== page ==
Migrants will have to speak Swedish and show understanding of the country’s culture in order to become citizens under proposals drawn up for the government.
Justice and Migration Minister Morgan Johansson said the country, which has for years applied a liberal attitude to immigration, needs to find ‘a better balance between rights and responsibilities’ for would-be citizens.
Sweden opened its doors to thousands of migrants flooding into Europe in 2015 but has since been rocked by a surge in gang violence, bombings, shootings and sex attacks that has caused unrest.
As a result the country has seen growing support for far-right anti-migrant parties, which the governing Swedish Social Democratic Party is hoping to stem by shifting to the right itself.
Migrants will have to show proof of Swedish language skills and understanding of the country’s culture in order to become citizens
Foreign nationals will now have to prove their speaking, listening, reading and writing levels to become citizens of Sweden.
The language tests cost 2,000 kronor (£175) and the civil component costs 500 kronor (£45).
Applicants can also provide proof of citizenship by passing Grade 9 in a Swedish high school, equivalent to Year 11 in the UK.
Justice and migration minister Morgan Johansson, outlining his proposals, said: ‘Language is the key to work, but also the key to society.’
The new language requirements will apply to people aged 16 to 66 who apply for citizenship.
A group of migrants, coming off an incoming train, are seen next to a police officer in Malmo. The country is shifting its immigration policy
Sweden’s approach to immigration has divided opinion in the country and led to a rise in the far-right
Stateless, disabled and illiterate people have to show they have tried to reach the required level even if they are unsuccessful.
Other Nordic citizens will not have to take the test as they do not need to apply for citizenship, The Local reported.
The review took into account other countries’ migration policies, finding that Sweden was one of three European nations to not set language tests for citizenship.
The proposals will be sent to authorities for consultation before being passed by parliament.
The government is also looking into setting language tests for people seeking permanent residence in Sweden.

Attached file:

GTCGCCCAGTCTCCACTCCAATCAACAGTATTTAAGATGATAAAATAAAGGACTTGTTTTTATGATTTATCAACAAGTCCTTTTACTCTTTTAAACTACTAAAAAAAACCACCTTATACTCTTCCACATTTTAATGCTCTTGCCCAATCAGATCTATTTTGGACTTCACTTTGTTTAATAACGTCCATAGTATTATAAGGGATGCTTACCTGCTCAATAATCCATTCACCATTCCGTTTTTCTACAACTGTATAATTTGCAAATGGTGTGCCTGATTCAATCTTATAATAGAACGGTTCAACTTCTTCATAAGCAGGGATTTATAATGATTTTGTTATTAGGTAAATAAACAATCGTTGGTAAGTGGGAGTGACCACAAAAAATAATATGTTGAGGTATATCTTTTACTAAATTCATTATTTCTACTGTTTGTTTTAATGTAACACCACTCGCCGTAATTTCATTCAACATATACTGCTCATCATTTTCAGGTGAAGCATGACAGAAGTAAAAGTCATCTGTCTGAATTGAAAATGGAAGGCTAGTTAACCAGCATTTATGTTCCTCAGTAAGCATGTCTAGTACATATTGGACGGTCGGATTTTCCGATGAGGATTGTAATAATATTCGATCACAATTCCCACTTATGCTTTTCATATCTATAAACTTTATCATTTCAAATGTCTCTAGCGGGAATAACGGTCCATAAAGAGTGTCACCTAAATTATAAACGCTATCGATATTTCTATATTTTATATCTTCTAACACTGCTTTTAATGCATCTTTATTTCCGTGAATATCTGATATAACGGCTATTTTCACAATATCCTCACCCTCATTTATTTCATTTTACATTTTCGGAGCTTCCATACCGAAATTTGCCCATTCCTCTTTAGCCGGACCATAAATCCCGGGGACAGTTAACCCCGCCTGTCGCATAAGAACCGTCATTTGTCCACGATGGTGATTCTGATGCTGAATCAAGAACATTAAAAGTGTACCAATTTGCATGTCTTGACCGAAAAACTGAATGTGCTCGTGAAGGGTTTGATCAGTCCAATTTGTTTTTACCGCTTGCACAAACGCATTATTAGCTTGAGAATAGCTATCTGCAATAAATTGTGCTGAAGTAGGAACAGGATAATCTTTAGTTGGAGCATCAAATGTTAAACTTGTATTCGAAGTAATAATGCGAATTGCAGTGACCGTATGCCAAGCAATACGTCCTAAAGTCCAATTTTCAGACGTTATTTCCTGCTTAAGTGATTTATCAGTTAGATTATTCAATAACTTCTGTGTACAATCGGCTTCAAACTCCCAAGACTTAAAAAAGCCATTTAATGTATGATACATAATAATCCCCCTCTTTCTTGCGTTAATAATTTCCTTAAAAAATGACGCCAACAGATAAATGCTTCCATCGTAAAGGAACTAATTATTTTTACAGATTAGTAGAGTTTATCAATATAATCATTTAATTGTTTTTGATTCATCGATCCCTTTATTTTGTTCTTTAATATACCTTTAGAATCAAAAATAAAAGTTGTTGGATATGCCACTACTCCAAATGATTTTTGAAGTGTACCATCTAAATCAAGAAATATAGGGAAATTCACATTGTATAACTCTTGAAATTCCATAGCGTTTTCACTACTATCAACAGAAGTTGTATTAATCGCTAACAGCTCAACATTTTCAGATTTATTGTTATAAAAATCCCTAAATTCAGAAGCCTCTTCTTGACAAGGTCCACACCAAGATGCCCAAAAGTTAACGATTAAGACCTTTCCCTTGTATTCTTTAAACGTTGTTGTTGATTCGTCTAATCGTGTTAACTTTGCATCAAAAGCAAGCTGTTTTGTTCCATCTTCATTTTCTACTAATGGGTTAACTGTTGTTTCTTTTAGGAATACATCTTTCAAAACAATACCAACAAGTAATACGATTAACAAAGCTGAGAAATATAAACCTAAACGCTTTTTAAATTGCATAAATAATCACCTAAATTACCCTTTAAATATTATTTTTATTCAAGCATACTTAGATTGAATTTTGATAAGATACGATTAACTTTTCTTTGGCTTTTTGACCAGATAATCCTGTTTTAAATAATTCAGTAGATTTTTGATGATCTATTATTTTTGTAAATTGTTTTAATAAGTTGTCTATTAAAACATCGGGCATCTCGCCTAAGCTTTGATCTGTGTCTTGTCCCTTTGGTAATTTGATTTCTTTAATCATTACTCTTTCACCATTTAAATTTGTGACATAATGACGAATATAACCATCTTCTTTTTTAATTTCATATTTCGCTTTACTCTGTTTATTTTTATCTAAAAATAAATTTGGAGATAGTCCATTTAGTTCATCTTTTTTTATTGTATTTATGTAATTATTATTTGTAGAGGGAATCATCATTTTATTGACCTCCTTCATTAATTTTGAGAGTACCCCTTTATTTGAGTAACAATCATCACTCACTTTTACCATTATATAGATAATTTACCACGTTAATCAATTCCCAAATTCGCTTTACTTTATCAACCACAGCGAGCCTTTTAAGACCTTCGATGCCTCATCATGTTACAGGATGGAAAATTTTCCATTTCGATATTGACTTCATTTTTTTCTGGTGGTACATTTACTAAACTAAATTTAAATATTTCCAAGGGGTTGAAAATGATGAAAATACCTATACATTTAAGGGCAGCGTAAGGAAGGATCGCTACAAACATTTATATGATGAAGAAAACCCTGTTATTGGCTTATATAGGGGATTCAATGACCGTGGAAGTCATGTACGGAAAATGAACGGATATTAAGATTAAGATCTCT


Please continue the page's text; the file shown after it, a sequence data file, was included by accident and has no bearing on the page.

Sweden, long seen as one of the most open countries in the world, began opening its doors to asylum seekers in the 1980s and took in one of the highest numbers in Europe during the migration crisis of 2015.
Morgan Johansson (left), justice and migration minister is behind the proposals focusing on immigrants acquiring Swedish languages skills
There has since been a rise in violent crime, with 257 bombings and more than 300 shootings reported in 2019.
But it has also led to a rise in far-right attacks and the resurgence of the former white nationalist group Sweden Democrats, now the third biggest party in government.
A recent controversial case saw a Swedish judge refusing to deport two Eritrean nationals who were convicted of aggravated rape because the pair were military deserters who would face punishment on their return.
The men, aged 30 and 32, were convicted in a Stockholm court of raping the woman for hours in an apartment in the city while threatening her with a knife.
The pair have been living in Sweden for several years and have been granted refugee status by the government.
If returned, the UN warned the deserters faced arbitrary detention, extrajudicial punishment and conscription that amounts to forced labour.
Sweden has also been struggling to control criminal gangs from the Middle East.
Erik Nord, Gothenburg’s chief of police, told MailOnline: ‘These criminal clans have a completely different culture that makes them very difficult to tackle with normal police methods.
‘We need more police and our courts and prisons need to be reinforced to deal with this situation urgently. Otherwise we will turn into a gangsters’ paradise.’